Interest in the full-time MBA program at Duke University’s Fuqua School of Business is booming. Duke Fuqua boasted a record number of applications to its Daytime MBA program last year.
For the school’s dean, Bill Boulding, it was the icing on the cake of a five-year term which saw Fuqua’s full-time MBA ranked number one in the US in 2014; a smaller-sized business school in Durham, North Carolina, putting juggernauts like Harvard and Wharton to the sword.
It’s no surprise then that, in February, Bill was reappointed to serve another five-year term until 2023. An imposing figure who played basketball in his college days, Bill is not standing still.
Business schools, he says, need to operate outside the b-school bubble, within the context of wider society. And today’s wider society is a complex one. For Bill, a new era means new challenges.
A New Leadership Challenge
Number one challenge? Step forward, Donald Trump.
Bill is more tactful. The political environment in the US today, he says—the divisiveness, the political discourse around immigration, race, sexual identity, and legislation that’s either cast as pro-religion or anti-LGBT—has created a world that’s far more complicated for a business executive to deal with.
And, he notes, a world that’s completely antithetical to the world of business, where diversity breeds innovation and innovation breeds success.
“There’s a new leadership challenge,” Bill explains. “It’s gone beyond the challenge of understanding how to bring people together in an organization and build a strong culture.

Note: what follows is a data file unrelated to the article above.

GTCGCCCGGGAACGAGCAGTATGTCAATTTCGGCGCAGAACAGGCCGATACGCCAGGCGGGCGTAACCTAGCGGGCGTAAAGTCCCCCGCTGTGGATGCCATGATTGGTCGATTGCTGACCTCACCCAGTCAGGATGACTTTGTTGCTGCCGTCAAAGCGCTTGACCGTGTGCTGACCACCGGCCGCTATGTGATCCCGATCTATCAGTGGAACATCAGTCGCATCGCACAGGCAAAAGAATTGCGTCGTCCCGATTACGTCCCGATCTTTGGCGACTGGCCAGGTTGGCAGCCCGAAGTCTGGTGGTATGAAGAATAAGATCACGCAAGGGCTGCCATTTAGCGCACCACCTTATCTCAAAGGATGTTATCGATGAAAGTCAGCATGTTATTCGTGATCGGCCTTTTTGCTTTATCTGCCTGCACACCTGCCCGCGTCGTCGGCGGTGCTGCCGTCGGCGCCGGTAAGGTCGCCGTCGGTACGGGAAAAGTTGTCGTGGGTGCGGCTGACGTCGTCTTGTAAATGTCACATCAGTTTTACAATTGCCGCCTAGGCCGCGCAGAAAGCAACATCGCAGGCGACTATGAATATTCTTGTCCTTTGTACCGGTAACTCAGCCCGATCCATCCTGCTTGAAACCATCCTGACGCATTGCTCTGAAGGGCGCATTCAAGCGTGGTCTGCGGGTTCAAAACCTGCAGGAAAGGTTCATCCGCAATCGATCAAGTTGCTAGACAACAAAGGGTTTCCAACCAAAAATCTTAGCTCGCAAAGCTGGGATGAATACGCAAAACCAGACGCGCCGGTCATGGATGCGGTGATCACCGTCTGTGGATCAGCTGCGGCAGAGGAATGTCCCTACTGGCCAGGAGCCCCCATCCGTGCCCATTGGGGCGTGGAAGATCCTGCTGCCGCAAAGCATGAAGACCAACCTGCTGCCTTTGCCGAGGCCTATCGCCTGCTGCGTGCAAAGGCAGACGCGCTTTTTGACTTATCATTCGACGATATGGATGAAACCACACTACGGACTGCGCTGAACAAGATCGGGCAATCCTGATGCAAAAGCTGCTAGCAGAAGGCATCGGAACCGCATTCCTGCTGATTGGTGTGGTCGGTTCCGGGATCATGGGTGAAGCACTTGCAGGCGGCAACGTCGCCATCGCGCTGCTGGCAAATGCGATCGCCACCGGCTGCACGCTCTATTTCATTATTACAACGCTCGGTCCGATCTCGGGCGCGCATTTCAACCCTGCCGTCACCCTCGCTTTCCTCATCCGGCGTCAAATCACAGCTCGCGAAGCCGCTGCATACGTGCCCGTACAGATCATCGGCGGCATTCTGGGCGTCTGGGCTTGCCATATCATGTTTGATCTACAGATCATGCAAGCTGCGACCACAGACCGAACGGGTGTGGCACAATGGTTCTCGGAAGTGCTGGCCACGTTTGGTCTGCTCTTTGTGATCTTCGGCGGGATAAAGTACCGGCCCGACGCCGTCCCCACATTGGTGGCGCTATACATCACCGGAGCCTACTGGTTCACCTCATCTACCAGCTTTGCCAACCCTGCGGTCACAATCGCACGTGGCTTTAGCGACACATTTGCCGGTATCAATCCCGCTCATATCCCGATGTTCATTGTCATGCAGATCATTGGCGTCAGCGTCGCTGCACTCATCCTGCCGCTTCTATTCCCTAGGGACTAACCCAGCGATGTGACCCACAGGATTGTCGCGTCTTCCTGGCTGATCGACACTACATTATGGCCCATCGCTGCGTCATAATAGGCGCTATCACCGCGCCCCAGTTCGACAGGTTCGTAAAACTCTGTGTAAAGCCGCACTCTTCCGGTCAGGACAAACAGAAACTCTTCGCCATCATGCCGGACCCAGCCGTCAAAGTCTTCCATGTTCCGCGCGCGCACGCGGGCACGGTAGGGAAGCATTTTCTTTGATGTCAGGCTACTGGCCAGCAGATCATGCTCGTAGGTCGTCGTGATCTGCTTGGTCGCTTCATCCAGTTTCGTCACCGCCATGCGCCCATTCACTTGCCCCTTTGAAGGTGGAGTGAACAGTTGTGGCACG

“The path has become more complicated as political events force you to make public decisions. Do you stay on the sidelines or do you weigh in?”
Business and politics have become increasingly intertwined. While business leaders in the past weighed in on political issues when their direct interests were at stake—on taxation or import duties for example—today’s executives are faced with moral dilemmas; the choice of whether to speak out or stay silent.
Do you speak out against immigration laws? Do you counter legislation which threatens same-sex couples? It’s about corporate activism, and the internet and social media play a big part in that.
To prepare his students for the challenge, Bill runs Duke Fuqua’s Distinguished Speaker Series, where he hosts conversations with leading executives to find out more about the issues they face, and how they decide whether to speak out or stay silent.
Like Adam Silver, commissioner of the NBA, who decided to pull the 2017 NBA All-Star Game out of Charlotte, North Carolina, in opposition to the ‘bathroom bill’—legislation, later repealed, which threatened restrictions on the use of restrooms by transgender individuals. Or Doug McMillon, CEO of Walmart, who managed to prevent Arkansas religious freedom legislation, which disenfranchised the LGBT community, being enacted.
Other speakers include Apple CEO and Fuqua MBA alum Tim Cook, who spoke against religious freedom laws in Indiana which allowed for discrimination against same-sex couples, and SAP CEO Bill McDermott who publicly opposed Trump’s immigration ban.
It seems not all decisions in business today are data-driven. Fuqua’s also launched a new strategy class, taught by Professor Aaron Chatterji (pictured below)—who previously served as a senior economist at the White House Council of Economic Advisors (CEA)—which centers on how to make decisions in situations where business and politics collide.